Q: I love how Nate, Rhea the caregiver’s son, has no issue with Becca and Alison as a couple. Do you think the younger generations are more open and accepting?
A: One hundred percent. The character of Nate was inspired by my younger child who truly accepts everyone as they are, no questions asked. When my older child came out as non-binary and started using they/them pronouns, Ari didn’t skip a beat. He mastered the pronouns within a few days, while my husband and I still occasionally make mistakes over two years later.
Q: Temptation runs rampant through your novel and the characters fall when it comes to drugs, stealing, infidelity…. How did the title, Better to Trust come about?
A: This book had a different working title which my publisher did not love (Where the Blame Lies). During a brainstorming session, we kept coming back to the word trust. I scoured the internet for quotes and found this one from Eric Sevareid:
“Better to trust the man who is frequently in error than the one who is never in doubt.”
I knew right away it was perfect. The quote now serves as the epigraph and the title also appears in dialogue when Alison first sees Grant as a patient in his office.
Q: Can you tell us more about the cover?
A: My publisher is incredibly collaborative with cover design. I suggested the color scheme, background design and title font. At first glance, the blue and green swirls look like a design, but when you look closer, the brain pattern emerges. I think this is a perfect parallel to the themes in the story. What you see on the surface doesn’t necessarily tell you what’s going on at a deeper level. I couldn’t be happier with the way the cover turned out. Despite the saying, people definitely do judge a book by its cover.
Q: Would you classify your books as medical fiction and is this a genre you plan on sticking with moving forward? Are you working on anything new yet?
A: Yes, medical fiction is the best description and I do plan on doubling down. The world of medicine is rife with dramatic stories and people are fascinated to get a peek behind the curtain. My work in progress centers on an obstetrician struggling with an anxiety disorder and a patient who is suing her for malpractice. I can’t share much more because I’m still figuring it out myself.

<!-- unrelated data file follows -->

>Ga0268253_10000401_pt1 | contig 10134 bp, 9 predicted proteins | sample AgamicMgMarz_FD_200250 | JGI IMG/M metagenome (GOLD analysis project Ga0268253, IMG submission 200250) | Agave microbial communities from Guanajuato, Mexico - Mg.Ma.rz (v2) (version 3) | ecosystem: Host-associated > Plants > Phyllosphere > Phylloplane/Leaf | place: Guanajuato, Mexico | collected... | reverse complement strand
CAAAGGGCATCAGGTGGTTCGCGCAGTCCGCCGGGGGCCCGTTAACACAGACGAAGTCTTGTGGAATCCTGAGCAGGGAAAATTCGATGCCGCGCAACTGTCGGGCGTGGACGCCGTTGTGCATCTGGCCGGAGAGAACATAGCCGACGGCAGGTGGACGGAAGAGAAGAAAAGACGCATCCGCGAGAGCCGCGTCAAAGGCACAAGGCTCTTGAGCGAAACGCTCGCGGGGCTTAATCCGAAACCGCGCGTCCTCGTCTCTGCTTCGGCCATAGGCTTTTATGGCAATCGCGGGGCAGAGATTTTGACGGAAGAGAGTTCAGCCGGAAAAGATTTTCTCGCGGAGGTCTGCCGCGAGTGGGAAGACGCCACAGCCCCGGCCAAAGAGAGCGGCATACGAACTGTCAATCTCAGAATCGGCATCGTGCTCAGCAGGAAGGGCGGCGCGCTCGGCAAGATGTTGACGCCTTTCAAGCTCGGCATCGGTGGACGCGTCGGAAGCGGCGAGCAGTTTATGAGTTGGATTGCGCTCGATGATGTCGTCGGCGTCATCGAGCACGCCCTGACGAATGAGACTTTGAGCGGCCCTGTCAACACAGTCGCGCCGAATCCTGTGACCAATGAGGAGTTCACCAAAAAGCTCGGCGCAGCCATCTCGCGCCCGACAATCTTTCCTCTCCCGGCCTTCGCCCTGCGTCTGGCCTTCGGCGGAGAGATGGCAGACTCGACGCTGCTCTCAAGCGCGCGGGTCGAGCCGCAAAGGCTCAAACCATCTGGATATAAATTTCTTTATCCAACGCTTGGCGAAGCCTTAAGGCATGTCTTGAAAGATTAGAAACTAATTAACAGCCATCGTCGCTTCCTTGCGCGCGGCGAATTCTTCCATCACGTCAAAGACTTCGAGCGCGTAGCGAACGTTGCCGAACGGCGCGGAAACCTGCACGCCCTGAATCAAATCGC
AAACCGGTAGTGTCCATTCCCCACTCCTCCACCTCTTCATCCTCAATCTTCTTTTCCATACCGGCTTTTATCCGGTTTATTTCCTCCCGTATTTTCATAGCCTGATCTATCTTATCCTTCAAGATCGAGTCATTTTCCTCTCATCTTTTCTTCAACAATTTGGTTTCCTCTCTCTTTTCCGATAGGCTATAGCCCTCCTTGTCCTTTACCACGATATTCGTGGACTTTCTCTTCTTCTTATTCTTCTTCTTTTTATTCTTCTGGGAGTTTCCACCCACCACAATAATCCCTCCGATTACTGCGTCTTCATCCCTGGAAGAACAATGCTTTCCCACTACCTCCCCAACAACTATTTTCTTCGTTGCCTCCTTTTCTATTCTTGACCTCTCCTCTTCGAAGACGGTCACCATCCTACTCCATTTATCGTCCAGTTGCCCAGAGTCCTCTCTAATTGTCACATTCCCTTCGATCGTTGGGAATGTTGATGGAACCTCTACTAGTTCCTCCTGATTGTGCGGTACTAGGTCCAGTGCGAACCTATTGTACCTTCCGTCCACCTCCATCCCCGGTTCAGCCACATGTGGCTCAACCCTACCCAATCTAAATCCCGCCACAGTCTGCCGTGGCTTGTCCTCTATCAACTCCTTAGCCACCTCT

Q: If Better to Trust became a movie, who would you want to play the main characters?
A: Because I rarely watch TV, I’m terrible at this game. Maybe Lily James as Alison, Amy Adams as Cynthia, Josh Duhamel as Grant and Katie Leclerc as Becca? I just watched a compelling show on HBOMax called The White Lotus. The actress who played Olivia, Sydney Sweeney, has the perfect level of snark to play Piper, but she’s a bit too old for the role.
Q: How can we stay up to date on your speaking engagements and all things related to your writing?
A: My website is heatherfrimmer.com and you can find me on instagram at @heatherfrimmer and on facebook at @heatherfrimmerauthor.
Q: I know you are a voracious reader…what have you read lately that you recommend?
A: I just read and loved What a Happy Family, the new novel by Saumya Dave, a fellow physician novelist. This one touches on mental health, immigrant culture and family ties. Another recent favorite is No Hiding in Boise by Kim Hooper. This book is amazing and I haven’t heard much buzz about it at all. The story centers on a shooting in a bar in Boise and is told from the perspectives of three women: a bartender who hid in a closet during the shooting, the wife of one of the injured victims and the shooter’s mother. I am in awe of how Hooper created empathy for all three characters and wove their complicated stories together so seamlessly.
About the Author:
Heather Frimmer is a physician—a radiologist specializing in breast and emergency room imaging. When she is not interpreting mammograms and x-rays in a dark room or reading books, you’ll find her writing. After taking an introductory writing class at the Westport Writers’ Workshop in 2014, Heather was inspired to write a novel. Her debut novel, Bedside Manners, was published by SparkPress in 2018 and has garnered rave reviews and multiple awards.
Heather is a book addict and not considering recovery. She reads nearly 100 books per year, mostly women’s fiction, historical fiction, psychological suspense and family stories, the more dysfunctional, the better. She writes reviews at many online outlets and right here on her own blog. Usually an introvert, Heather loves to chat about books with anyone, anywhere.
Suburban Connecticut is Heather’s home where she lives with her husband, a trained actor and middle school theater teacher, and their two teenage children. The three of them have caught the acting bug and there’s definitely no cure. Heather serves as their most loyal and enthusiastic audience member.
Heather loves being involved in book clubs: organizing, leading or attending as an author. Please reach out if your club is interested in reading her books. Her second novel, Better to Trust, releases from Wyatt-MacKenzie in September 2021.
Order Heather’s previous medical fiction novel, Bedside Manners HERE.